There is a place called Centralia, whose citizens are called Centralians. It is not the product of a science-fiction writer's imagination. It is an actual American town, but in 2002 this borough in Columbia County, Pennsylvania, had lost so many residents that the U.S. Postal Service revoked its zip code.
The reason for the town's desolation is all too familiar. Centralia was primarily a mining town, and back in 1962 a coal fire erupted underground. Its effects percolated up to Centralia's 1,000-plus residents nearly two decades later, when a 12-year-old boy fell into a sinkhole, literally reopening the issue. A few years later, Congress allocated more than $42 million for relocation efforts, and Centralia's population began dwindling. By 2013, eight residents called the town home. They were surrounded by ghosts and coal ash.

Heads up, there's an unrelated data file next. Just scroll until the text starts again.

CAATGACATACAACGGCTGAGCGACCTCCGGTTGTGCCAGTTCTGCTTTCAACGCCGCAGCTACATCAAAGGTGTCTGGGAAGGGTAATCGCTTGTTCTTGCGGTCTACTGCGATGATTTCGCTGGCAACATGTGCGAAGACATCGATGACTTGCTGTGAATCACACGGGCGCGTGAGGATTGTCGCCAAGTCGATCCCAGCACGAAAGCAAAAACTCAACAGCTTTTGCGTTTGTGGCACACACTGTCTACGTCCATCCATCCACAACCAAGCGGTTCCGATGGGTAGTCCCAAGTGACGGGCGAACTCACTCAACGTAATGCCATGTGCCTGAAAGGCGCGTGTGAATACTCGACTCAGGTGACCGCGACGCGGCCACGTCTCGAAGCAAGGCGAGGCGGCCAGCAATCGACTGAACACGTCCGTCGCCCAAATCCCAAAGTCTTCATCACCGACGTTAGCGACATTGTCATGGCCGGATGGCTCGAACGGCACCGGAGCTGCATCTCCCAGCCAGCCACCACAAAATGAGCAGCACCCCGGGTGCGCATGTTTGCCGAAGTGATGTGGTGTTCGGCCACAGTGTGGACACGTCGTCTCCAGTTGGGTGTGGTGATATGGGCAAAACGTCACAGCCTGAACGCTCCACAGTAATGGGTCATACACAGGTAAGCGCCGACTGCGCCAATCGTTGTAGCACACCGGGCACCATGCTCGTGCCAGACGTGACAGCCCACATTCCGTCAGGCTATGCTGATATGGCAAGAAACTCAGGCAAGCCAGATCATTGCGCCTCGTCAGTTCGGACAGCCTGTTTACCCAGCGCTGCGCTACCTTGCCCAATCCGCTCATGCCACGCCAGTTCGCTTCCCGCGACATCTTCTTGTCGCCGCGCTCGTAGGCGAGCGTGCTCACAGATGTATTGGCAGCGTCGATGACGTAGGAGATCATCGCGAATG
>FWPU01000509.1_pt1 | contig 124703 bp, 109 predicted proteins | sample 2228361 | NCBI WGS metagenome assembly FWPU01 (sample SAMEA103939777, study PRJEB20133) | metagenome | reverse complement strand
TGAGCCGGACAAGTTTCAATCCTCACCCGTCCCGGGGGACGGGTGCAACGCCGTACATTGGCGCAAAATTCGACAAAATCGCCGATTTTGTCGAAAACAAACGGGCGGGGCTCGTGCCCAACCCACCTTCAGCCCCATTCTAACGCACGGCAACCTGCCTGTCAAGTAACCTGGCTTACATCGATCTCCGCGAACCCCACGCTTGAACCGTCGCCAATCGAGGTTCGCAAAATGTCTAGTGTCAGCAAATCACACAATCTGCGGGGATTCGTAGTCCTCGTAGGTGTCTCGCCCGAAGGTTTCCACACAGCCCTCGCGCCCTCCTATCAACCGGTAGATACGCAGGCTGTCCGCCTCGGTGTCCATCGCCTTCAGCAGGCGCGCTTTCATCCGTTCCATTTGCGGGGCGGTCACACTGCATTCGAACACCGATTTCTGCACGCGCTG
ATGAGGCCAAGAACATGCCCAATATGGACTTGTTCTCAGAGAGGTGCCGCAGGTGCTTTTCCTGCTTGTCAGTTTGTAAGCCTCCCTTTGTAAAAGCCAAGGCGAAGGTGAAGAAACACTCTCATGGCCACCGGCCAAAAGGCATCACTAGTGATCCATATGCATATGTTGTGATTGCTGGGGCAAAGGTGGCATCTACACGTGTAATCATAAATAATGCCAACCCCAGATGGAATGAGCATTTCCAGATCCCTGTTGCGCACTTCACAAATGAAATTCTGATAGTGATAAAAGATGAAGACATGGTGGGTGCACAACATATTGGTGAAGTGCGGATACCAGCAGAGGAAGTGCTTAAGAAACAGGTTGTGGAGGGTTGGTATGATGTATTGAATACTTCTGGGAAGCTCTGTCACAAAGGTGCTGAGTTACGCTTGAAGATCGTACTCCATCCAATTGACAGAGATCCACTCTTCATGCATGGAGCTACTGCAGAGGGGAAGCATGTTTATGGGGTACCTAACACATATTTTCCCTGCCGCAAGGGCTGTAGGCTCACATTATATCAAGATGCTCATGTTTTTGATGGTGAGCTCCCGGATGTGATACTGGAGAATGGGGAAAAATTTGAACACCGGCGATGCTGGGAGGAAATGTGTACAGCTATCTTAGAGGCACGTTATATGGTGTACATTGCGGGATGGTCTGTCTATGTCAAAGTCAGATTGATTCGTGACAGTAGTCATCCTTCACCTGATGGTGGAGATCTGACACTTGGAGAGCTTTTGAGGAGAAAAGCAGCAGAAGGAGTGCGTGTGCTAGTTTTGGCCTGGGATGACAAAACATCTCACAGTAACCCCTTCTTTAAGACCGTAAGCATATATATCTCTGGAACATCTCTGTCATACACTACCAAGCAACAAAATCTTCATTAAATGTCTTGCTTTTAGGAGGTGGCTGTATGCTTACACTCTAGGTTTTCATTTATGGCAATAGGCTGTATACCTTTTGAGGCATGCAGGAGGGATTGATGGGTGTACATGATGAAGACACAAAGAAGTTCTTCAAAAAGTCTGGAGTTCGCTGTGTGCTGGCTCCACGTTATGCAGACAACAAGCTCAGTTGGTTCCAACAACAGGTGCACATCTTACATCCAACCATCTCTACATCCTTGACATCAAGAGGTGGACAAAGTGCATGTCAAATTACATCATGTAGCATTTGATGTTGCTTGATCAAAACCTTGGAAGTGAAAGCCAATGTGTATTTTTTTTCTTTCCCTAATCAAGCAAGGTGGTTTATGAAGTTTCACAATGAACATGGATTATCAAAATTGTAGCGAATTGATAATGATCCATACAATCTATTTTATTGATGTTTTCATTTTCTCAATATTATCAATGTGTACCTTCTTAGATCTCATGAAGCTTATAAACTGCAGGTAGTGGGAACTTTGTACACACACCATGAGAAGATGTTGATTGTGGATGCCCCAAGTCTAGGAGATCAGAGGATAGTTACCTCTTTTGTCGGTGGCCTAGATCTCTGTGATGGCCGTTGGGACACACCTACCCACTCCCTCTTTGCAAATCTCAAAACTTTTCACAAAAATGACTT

Who are these hangers-on, and why do they insist on remaining in an environmental blight? Moreover, what kind of theater are they into? Is Sondheim, Shakespeare, or Brecht more their thing?